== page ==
A critically injured elephant, hit by a train, in West Bengal’s Dooars was seen with most of the flesh from its legs torn off and struggling to get on its feet. This happened on September 27, 2019, while this endangered and social animal was crossing railway tracks from one part of the forest to another. This is the inherent natural behaviour of this animal. In this month alone, seven elephants were killed when a herd of 40-50 elephants started to cross the railway track. This happens almost every month in different parts of India.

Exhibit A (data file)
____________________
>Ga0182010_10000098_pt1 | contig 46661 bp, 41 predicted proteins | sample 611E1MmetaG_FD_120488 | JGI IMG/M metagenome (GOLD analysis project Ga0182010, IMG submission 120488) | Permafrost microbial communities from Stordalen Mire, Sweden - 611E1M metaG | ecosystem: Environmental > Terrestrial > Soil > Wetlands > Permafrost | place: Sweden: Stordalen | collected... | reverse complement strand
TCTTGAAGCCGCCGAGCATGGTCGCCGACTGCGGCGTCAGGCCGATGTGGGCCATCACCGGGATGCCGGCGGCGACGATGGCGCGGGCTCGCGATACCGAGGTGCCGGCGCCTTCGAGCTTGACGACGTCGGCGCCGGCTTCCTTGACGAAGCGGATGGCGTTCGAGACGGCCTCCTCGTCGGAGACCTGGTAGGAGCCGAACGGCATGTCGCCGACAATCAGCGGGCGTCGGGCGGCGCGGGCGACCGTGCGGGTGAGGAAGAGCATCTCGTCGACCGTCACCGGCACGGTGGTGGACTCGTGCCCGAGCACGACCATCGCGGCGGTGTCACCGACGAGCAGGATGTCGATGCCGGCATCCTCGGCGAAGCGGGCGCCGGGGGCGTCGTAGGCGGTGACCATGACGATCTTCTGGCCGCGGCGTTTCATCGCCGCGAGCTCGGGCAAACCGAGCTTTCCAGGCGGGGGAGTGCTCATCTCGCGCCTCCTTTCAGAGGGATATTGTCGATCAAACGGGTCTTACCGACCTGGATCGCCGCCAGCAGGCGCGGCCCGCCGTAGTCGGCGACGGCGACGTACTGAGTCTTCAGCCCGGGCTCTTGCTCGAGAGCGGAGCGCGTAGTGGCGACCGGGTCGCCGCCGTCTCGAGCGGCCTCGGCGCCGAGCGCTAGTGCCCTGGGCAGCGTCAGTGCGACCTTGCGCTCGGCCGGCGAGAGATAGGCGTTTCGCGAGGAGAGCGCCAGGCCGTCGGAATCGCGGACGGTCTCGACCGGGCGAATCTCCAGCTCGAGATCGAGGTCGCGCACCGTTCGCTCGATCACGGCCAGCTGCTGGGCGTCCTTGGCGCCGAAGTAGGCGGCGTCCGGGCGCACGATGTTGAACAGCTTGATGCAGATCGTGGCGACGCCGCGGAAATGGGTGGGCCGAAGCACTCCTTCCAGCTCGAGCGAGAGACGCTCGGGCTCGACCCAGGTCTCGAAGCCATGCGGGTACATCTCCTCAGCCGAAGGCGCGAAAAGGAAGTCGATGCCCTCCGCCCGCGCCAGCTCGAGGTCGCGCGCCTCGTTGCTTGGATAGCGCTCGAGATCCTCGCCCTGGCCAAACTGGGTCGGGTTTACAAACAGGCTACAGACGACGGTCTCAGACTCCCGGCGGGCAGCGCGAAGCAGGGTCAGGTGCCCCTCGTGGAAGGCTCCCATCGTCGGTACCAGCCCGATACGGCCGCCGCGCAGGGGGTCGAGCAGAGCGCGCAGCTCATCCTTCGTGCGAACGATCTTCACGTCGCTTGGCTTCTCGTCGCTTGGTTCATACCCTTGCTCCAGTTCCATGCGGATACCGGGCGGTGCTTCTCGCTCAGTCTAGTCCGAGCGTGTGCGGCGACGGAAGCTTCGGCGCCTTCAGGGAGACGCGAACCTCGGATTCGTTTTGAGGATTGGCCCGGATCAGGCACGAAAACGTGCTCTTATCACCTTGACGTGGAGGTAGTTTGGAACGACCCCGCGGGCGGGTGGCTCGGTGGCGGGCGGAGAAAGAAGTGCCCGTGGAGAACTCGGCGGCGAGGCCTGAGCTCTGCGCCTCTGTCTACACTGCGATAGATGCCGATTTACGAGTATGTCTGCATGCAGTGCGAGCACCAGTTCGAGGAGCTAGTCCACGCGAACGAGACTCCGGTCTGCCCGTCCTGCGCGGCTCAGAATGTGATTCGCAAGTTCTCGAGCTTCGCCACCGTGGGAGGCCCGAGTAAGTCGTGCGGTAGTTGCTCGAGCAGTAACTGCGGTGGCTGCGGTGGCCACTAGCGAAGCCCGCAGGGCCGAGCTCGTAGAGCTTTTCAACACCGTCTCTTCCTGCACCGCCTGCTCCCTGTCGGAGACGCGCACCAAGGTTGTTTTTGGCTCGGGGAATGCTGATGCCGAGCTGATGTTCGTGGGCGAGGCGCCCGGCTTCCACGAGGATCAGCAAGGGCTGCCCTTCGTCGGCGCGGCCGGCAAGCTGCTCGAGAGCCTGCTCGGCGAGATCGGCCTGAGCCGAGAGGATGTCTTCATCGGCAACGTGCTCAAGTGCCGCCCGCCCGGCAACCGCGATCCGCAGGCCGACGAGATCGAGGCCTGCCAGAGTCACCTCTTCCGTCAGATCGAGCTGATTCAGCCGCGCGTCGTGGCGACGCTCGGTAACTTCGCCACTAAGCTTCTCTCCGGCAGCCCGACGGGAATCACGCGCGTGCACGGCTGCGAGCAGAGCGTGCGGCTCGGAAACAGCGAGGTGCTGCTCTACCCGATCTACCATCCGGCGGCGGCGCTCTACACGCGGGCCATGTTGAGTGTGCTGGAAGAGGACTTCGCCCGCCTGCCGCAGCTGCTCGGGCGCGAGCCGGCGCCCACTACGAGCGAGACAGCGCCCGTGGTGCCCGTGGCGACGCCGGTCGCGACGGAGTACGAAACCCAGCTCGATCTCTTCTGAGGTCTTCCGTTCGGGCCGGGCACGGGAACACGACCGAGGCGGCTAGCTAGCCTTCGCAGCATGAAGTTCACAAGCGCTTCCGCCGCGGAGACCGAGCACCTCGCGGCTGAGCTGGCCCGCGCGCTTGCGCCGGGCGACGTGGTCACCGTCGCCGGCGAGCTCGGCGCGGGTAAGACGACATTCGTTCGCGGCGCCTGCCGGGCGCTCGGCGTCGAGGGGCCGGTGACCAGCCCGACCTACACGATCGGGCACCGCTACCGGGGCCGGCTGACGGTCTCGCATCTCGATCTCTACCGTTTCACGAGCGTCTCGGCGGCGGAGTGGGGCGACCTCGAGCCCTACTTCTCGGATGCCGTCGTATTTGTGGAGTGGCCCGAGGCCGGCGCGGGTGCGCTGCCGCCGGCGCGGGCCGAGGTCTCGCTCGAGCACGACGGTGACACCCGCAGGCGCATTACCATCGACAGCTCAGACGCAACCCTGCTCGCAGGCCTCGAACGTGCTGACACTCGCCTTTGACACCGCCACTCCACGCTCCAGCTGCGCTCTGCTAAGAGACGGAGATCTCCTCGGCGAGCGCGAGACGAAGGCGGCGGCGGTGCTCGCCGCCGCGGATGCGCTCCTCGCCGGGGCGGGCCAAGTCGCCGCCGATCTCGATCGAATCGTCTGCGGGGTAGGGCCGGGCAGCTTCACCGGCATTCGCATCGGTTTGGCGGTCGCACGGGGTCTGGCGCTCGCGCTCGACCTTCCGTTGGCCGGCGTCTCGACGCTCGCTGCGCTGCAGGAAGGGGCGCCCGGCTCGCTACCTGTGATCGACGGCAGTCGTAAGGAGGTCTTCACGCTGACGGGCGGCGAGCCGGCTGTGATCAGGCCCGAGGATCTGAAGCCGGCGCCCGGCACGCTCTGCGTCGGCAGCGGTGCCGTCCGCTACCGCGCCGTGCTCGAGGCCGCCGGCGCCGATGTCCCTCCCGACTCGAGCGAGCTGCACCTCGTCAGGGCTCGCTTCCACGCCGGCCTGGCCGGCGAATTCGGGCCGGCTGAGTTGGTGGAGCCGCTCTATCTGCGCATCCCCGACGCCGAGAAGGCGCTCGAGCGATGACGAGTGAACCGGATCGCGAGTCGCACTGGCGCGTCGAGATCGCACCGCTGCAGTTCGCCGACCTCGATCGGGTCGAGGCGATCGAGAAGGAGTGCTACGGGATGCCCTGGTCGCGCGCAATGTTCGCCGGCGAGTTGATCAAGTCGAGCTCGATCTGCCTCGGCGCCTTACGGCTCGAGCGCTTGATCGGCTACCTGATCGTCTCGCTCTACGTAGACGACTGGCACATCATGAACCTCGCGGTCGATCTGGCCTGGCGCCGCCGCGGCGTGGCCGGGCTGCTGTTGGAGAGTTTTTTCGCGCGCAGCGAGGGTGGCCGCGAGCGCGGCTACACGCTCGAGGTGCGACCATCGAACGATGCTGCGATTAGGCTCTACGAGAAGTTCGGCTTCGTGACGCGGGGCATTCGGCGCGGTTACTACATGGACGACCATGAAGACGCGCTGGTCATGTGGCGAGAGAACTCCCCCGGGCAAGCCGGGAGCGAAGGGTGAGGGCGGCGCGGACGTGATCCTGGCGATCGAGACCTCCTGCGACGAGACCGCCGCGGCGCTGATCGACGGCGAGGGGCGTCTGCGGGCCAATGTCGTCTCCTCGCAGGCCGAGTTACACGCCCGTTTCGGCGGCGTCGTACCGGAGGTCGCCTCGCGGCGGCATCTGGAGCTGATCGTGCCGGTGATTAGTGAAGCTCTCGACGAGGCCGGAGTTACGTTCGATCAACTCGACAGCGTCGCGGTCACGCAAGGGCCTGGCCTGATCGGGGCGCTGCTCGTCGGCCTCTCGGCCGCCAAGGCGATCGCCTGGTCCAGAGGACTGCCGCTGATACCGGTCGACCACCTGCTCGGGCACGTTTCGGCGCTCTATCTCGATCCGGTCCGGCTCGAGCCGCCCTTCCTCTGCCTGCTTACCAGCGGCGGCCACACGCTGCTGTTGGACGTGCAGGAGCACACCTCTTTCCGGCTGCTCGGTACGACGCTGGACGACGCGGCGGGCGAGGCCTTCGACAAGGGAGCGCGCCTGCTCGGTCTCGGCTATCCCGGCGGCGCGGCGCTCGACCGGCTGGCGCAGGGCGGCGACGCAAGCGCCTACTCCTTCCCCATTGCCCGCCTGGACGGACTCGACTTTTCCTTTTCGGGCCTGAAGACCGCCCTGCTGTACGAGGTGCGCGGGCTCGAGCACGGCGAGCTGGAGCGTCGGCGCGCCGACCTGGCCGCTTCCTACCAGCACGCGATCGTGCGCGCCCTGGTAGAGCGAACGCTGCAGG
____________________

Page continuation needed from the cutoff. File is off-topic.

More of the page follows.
During my visit to Chandil in Jharkhand during November 2018, I witnessed preventive measures coined by poor farmers to protect their crops from elephants’ raid. When farmers are informed about the intrusion of elephants on their crop fields, they make ready on trees with burning cloths and crackers and throw them at elephants so that they panic and run back to the forest. In addition to this, they also make fences at the entry point to villages with electricity flowing through them, particularly during night time. Despite these preventive measures, human and elephant are often injured and reportedly killed in retaliation. Torturing elephants is, according to villagers, largely justified on the basis of damaged crops leading to the suffering of the poor farmers who are dependent on these crops to sustain their livelihood. Similarly, the death of elephants hit by trains is justified in the name of human development.
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